Although the Cadfael novels are probably her most famous work, she wrote 20 in all, she also she wrote many other novels and short stories during her writing career. She was in her 60’s when she began the Cadfael series. Edith was born in Shropshire in 1913 and began getting her novels published when she was in her 20’s. She was a successful writer, using a number of different pen names for her novels, as well as writing many under her own name. Though a number of her novels have a strong spiritual side to them, it was her Cadfael series that allowed her best to express her Christian faith. I include her in these reflections as a representative of many authors who have brought faith alive to people through works of fiction. A lot of people have discovered their faith or deepened their faith through works of fiction, and such writing is an important way of expressing and encouraging a spiritual life.
There are many instances in the Cadfael novels that express important spiritual disciplines and practices. One such moment comes in the novel “Saint Peter’s Fair” where Brother Cadfael becomes caught up in trying to discover the murderer of a trader at the Fair in Shrewsbury. His investigations seem to be going nowhere and he is becoming frustrated. He decides to let it go, and to throw himself into his life of prayer and the rhythm of his community. It is when he does this that the mystery he is investigating all becomes clear to him. He ponders on how turning aside to stillness and prayer often opens up new insights into problems.
Something we may all do well to ponder.

My faith ha ins been greatly influenced by numerous novels, films, and television series over the years. Fictional characters can have an amazing influence upon us and often express faith more succinctly than many serious spiritual writings that can leave us cold. Some of my favourites over the years have included Kwai Chang Caine from the Kung Fu series that was popular in my childhood; Yoda from Star Wars; G.K. Chesterton’s wonderful creation Father Brown, whose books I love. Also Simon Parke’s character Abbot Peter, a retired desert monk who turns up in a South-Coast seaside town and has a knack for solving crime. Susan Howatch wrote a wonderful series of novels about a fictitious diocese and cathedral that was full of amazing characters, particularly Jon Darrow and ex monk with psychic abilities. Rev. Merrily Watkins is an enthralling character in the novels of Phil Rickman who ends up as a diocesan advisor and investigator for the diocese she works in. Rev. Clare Fergusson is an intriguing character in the Episcopalian church in the United States, created by the novelist Julia Spencer-Fleming. And Rev. Adam Smallbone played so brilliantly by Tom Hollander in the Television series Rev had the ability to make me both laugh and cry as his character was one that so many clergy could related to.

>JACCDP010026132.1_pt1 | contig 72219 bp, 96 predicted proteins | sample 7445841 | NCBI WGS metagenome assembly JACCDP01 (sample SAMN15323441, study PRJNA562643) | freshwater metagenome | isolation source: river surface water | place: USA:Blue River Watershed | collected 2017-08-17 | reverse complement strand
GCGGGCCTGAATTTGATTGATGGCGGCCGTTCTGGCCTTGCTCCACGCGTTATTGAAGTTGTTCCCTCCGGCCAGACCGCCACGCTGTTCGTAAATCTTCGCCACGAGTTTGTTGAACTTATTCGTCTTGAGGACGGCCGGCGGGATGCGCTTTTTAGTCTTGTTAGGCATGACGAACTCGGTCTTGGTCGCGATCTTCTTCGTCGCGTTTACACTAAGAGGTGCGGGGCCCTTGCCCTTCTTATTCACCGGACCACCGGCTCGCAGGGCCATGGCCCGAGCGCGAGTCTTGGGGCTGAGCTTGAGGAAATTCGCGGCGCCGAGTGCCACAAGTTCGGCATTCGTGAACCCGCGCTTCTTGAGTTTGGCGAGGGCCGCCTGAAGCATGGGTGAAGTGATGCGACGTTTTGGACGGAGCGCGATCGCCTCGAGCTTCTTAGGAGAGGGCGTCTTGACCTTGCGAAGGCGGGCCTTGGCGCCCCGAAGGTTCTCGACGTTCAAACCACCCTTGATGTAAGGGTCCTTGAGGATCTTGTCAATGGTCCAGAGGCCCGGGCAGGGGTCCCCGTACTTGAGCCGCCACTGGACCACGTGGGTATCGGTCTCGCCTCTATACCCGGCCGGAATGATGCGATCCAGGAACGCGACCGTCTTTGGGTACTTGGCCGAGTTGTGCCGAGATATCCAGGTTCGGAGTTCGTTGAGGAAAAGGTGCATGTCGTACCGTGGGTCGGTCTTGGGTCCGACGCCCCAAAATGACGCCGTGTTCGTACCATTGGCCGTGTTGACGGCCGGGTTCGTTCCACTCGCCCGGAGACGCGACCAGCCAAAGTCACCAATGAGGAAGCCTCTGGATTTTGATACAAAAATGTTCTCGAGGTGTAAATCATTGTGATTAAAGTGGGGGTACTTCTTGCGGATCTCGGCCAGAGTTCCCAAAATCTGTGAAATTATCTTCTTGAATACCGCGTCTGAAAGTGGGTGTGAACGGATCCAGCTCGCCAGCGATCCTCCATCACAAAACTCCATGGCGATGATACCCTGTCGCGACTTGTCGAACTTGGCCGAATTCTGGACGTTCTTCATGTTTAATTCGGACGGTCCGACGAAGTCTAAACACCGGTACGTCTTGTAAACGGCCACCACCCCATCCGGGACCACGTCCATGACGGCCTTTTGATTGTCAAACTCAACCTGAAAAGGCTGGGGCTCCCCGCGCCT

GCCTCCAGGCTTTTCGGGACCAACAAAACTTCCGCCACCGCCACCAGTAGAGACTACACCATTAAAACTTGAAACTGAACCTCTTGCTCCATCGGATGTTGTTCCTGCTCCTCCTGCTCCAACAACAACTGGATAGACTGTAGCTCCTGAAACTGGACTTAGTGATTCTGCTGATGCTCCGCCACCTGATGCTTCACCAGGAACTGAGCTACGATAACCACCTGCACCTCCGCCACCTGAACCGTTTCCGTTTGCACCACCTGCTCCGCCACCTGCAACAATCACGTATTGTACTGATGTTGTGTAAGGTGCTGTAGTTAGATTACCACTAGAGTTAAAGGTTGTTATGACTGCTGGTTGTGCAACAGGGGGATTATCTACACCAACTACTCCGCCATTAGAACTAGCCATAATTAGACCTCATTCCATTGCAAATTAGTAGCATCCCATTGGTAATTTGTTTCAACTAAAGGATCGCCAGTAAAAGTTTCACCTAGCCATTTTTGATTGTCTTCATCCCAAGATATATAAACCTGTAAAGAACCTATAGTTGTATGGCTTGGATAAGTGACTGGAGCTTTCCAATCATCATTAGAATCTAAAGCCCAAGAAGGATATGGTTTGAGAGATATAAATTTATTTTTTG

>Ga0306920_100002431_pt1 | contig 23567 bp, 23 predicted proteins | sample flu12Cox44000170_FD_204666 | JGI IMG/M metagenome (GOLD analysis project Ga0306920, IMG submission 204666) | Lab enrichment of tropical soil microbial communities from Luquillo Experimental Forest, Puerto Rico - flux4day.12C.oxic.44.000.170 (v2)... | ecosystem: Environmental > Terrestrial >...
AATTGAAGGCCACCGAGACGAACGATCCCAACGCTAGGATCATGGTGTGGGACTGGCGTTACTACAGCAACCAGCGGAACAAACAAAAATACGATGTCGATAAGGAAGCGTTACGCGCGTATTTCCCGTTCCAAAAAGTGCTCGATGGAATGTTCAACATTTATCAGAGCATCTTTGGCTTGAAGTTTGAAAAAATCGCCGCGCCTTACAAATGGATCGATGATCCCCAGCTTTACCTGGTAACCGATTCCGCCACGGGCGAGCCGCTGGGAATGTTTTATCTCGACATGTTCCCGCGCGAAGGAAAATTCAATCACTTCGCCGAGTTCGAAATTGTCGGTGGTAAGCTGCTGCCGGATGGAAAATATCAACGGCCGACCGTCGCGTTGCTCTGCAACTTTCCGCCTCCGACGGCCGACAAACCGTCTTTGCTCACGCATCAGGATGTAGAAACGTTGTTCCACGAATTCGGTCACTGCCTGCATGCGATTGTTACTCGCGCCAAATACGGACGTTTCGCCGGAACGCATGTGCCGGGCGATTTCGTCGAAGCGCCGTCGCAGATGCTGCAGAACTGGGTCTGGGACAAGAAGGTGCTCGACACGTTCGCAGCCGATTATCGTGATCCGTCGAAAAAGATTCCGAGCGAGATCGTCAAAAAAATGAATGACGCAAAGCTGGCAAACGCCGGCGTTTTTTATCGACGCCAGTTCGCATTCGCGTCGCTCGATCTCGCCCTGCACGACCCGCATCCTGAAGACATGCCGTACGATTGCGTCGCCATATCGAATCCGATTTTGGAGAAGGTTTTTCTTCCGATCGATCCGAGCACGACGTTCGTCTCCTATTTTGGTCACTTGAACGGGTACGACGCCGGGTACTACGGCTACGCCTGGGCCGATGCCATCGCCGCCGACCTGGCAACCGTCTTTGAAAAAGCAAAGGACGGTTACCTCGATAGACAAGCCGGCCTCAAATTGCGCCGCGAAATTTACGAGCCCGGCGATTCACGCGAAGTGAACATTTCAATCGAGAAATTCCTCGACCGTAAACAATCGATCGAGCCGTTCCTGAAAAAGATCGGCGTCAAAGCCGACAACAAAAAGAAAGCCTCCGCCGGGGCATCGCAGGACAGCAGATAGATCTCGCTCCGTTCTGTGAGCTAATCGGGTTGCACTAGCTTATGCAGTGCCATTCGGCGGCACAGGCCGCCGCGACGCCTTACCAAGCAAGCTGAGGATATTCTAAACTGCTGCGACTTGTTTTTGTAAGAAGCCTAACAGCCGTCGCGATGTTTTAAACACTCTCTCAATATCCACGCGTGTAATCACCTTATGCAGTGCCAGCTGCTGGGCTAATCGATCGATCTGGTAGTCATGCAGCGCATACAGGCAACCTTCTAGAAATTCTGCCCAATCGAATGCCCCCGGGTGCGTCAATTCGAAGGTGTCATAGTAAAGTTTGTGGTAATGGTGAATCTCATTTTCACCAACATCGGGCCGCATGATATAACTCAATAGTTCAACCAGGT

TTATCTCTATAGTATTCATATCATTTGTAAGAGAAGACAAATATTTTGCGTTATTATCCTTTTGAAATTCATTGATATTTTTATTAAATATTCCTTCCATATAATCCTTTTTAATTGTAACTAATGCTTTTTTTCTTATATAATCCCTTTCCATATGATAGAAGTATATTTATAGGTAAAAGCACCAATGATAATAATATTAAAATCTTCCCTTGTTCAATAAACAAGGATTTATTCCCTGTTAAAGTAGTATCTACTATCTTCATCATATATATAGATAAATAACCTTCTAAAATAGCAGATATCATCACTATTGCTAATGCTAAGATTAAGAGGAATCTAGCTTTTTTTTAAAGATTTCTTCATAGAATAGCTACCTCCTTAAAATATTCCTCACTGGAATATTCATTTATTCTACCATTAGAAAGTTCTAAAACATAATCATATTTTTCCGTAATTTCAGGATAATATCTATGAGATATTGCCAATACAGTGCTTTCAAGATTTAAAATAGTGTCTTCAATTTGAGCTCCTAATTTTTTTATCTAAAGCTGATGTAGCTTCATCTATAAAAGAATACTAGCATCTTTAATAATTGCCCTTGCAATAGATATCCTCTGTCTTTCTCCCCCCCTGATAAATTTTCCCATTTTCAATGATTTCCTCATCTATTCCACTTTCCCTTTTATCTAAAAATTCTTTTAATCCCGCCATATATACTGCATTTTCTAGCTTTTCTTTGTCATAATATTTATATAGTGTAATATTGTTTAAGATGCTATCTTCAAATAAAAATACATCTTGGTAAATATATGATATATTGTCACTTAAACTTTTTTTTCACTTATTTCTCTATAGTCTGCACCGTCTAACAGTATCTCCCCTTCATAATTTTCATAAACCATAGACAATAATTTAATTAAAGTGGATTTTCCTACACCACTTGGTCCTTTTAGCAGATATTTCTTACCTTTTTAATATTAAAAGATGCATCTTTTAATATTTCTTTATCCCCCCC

All these, and many more besides, have had a profound effect on the development of my thinking and faith over the years. I thank their creators not only for their brilliant characters and storylines but also for the profound spiritual insights that they shared in their novels, films, series. They should all be in every theological college library.


Lent 2022 A Saint a Day for Lent Day 39

Day 39 9th April Cuthbert

I feel a strong affinity to this Celtic saint. My childhood village church bore his name and he is held in great esteem in the North where he is affectionally known as Cuddy, the gentle saint. He was one of the great Saints of Lindisfarne in the 7th century. Cuthbert was a monk, a reluctant bishop, and a much less reluctant hermit for periods of his life. He was born in Dunbar, which was then in Northumberland, now in Scotland. There are numerous stories of events that took place in Cuthbert’s childhood that marked him out as one who had a particular calling from God. For example, at the age of eight Cuthbert was playing a rough boisterous game with friends. Suddenly a three year old child who was watching them began to cry, which at first they all ignored, until the cry became great howls of distress. Cuthbert went over to him to find out what was wrong. “You are what is wrong” wailed the young boy. And then in a strange and eerie voice the boy continued: “O holy priest and bishop Cuthbert, these games are not becoming of one of such high calling.” The boy would not stop crying until Cuthbert stopped playing and went back home. After that the young Cuthbert had encounters with angels, and also many experiences of his prayers being answered. On one occasion Cuthbert was again out playing with friends by the sea shore, when a group of monks got into danger as the tide changed and a violent wind arose pulling their flimsy rafts out to sea. The boys all jeered and laughed at their distress, but Cuthbert fell to his knees and prayed. Suddenly the wind changed direction and blew their rafts back to shore and safety. Cuthbert was stunned by what had happened.